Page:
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DIARY AND LETTERS

OF

THE AUTHOR OF “ EVELINA."

PART I.

1813.

Madame d'Arblay to Dr. Burney.

Chenies Street, London, February 8, 1813. ', Your kind invitation, my dearest Padre, I should instantly have answered, and not with my pen, had all been as favourable as my inclination and the weather; but this last week has been wholly dedicated to the Queen and the Princesses : a letter came to nte from: Windsor to prepare me for their arrival, and, consequently, to keep me always in readiness for the honour. of a summons; and, out of their five days' residence in town, they have had the gracious indulgence to admit me three, and, upon those occasions, I never quitted. the palace till they went to one of the Princes' to dinner, between seven and eight o'clock.

Nor then, neither, in fact, for I still stayed to dine myself, with my successor.

But why, my dearest father may say, not hasten to Chelsea now? The fact is, I have been obliged to omit various precautionary measures during the whole of this week, and I now feel an absolute necessity to nurse again and refit. To-day I have entirely kept quiet and silent upstairs in my room, and as, these other days, I have kept wholly the reverse, my lungs, strength, and spirits, all demand the recruit. I fear that for some days I must go on doctoring myself after these late excesses ; but bad weather alone, after Wednesday, shall withhold me from embracing my dearest father.

US.

Madame d'Arblay to Dr. Burney.

March 16, 1813. How will my kindest father rejoice for me! for my dear partner—for my boy! The election is gained, and Alexander has obtained the Tancred scholarship. He had all the votes: the opponent retired. Sir D behaved handsomely, came forward, and speechified for

Sir Francis Milman, who was chairman, led the way in the harangue.

Dr. Davy, our supporter, leader, inspirer, director, heart and head, patron and guide, spoke also.

Mr. H-- spoke, too; but nothing, they tell me, to our purpose, nor yet against it. He gave a very long and elaborate history of a cause which he is to plead in the House of Lords, and which has not the smallest reference whatsoever to the case in point. Dr. Davy told me, in recounting it, that he is convinced the good and wary lawyer thought this an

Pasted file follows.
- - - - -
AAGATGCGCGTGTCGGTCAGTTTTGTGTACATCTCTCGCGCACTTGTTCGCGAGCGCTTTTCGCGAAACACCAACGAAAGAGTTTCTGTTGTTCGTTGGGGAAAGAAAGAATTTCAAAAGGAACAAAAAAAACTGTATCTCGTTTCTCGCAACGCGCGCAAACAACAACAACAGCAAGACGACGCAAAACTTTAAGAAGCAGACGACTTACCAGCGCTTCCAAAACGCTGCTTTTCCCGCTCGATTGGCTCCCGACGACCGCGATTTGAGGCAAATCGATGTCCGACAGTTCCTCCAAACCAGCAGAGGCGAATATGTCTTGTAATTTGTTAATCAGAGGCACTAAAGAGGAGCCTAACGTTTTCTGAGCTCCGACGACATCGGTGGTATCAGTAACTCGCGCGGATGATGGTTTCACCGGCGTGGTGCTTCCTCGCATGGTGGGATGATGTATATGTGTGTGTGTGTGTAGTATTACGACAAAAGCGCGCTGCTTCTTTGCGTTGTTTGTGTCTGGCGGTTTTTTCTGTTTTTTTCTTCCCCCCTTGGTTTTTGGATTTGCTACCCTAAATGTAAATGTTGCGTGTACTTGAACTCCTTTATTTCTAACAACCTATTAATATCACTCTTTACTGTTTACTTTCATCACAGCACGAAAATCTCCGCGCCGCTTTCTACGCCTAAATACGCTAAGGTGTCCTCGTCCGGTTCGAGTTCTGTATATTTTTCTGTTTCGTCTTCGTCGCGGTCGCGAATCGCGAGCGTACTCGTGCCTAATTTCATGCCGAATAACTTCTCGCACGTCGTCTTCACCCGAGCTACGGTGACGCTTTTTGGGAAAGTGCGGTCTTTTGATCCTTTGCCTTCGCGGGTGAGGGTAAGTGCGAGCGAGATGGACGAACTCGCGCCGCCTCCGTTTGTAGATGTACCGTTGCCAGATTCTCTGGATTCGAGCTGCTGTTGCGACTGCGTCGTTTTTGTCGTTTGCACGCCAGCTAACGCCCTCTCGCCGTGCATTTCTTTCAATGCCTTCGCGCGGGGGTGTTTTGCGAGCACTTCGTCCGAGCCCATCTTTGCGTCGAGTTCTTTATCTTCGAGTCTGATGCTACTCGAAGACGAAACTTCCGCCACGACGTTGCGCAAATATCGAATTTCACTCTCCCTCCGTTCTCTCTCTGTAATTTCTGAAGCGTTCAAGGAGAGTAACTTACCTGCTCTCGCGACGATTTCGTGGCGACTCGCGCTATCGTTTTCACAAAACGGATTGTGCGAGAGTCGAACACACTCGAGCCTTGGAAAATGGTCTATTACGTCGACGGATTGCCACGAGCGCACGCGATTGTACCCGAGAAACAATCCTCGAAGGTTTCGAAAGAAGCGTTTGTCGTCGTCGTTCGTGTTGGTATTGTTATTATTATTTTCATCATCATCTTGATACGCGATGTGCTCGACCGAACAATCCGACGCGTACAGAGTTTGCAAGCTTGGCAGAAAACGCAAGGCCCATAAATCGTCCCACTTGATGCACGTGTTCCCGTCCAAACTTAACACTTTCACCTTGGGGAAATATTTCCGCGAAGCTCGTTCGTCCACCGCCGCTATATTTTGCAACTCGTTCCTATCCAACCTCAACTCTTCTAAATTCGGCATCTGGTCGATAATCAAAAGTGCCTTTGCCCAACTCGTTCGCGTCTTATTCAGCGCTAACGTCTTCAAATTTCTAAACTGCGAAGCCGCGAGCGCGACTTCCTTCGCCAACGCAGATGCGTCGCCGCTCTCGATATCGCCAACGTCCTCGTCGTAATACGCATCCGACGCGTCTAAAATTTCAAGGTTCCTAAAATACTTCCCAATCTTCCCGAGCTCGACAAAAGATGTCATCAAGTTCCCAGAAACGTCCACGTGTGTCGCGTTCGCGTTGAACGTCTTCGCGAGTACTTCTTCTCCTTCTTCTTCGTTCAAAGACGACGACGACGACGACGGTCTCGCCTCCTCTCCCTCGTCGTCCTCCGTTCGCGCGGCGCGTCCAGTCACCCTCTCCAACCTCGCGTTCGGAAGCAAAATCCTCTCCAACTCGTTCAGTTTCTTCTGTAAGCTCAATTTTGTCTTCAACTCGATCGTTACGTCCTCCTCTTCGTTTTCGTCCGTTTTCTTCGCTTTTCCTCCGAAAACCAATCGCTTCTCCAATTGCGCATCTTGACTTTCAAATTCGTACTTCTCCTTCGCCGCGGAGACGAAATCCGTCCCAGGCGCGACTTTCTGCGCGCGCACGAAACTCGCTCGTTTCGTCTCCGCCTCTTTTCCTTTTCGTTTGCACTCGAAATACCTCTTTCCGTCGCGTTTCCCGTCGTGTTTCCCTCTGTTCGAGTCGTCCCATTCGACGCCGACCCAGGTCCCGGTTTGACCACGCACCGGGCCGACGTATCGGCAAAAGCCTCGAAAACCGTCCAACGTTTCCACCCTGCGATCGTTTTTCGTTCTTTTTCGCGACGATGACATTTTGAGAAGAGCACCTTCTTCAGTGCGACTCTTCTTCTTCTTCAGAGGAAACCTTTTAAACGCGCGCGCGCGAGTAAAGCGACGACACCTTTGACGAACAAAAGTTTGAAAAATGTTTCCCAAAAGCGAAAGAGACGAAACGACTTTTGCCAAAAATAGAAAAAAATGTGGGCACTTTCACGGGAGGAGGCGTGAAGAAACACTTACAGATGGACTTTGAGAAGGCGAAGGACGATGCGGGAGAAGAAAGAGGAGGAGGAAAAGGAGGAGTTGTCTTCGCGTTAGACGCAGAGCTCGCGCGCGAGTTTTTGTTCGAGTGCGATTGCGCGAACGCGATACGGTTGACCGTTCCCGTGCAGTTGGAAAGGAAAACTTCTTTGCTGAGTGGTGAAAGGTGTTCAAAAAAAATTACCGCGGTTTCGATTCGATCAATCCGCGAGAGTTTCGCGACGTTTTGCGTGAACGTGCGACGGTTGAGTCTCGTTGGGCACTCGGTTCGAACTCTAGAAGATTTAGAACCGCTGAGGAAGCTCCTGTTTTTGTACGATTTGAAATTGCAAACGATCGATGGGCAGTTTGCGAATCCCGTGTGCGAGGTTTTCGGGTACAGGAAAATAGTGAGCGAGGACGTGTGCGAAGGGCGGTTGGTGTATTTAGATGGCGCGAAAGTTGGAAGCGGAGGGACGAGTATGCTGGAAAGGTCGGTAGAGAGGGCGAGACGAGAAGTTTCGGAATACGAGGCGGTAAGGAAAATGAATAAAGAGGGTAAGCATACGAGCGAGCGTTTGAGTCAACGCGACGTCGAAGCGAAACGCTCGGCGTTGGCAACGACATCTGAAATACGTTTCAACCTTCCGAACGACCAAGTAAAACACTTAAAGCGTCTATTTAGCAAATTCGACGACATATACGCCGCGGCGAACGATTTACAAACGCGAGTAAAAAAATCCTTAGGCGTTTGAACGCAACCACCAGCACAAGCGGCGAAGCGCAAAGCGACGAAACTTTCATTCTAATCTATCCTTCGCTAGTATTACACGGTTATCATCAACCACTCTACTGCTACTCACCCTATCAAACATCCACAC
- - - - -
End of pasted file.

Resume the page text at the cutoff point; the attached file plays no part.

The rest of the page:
opportunity not to be lost for rehearsing his cause, which would prevent loss of time to himself, or hindrance of business, except to his hearers : however, he gave us his vote. 'Tis a most glorious affair.

Madame d'Arblay to Dr. Burney.

as I

May 11, 1813. My own inclination and intention kept in mind your charge, my dearest Sir, that as soon was able I would wait upon Lady Crewe; fortunately, I found her at home, and in her best style, cordial as well as good-humoured, and abounding in acute and odd remarks. I had also the good fortune to see my lord, who seems always pleasing, unaffected, and sensible, and to possess a share of innate modesty that no intercourse with the world, nor addition of years, can rob him of. I was much satisfied with my visit; but what I shall do for time, now once I have been launched from my council, or sick chamber, I wot not.

What a terrible alarm is this which the poor tormented Queen has again received !* I wrote my concern as soon as I heard of it, though I have not yet seen the printed account, my packet of papers reaching only to the very day before that event. My answer has been a most gracious summons to the Queen's house for to-morrow. Her Majesty and two of the Princesses come to town for four days. This robs me

* An attempt to enter her apartment by a crazy woman.

of my

Chelsea visit for this week, as I keep always within call during the town residences, when I have royal notice of them ; and, indeed, there is nothing I desire more than to see her Majesty at this moment, and to be allowed to express what I have felt for her. My letter from Madame Beckersdorff says that such an alarm would have been frightful for anybody, but how much more peculiarly so for the Queen, who has experienced such poignant horror from the effects of disordered intellects! who is always suffering from them, and so nearly a victim to the unremitting exercise of her duties upon that subject and these calls.

I have had a visit this morning from Mrs. Piozzi, who is in town only for a few days upon business. She came while I was out; but I must undoubtedly make a second tour, after my royal four days are passed, in order to wait upon and thank her:

I have been received more graciously than ever, if that be possible, by my dear and honoured Queen and sweet Princesses Eliza and Mary. The Queen has borne this alarm astonishingly, considering how great was the shock at the moment; but she has so high a character, that she will not suffer anything personal to sink her spirits, which she saves wholly for the calls upon them of others, and great and terrible have been those calls. The beloved King is in the best state possible for his present melancholy situation; that is, wholly free from real bodily suffering, or imaginary mental misery, for he is persuaded that he is always conversing with angels.

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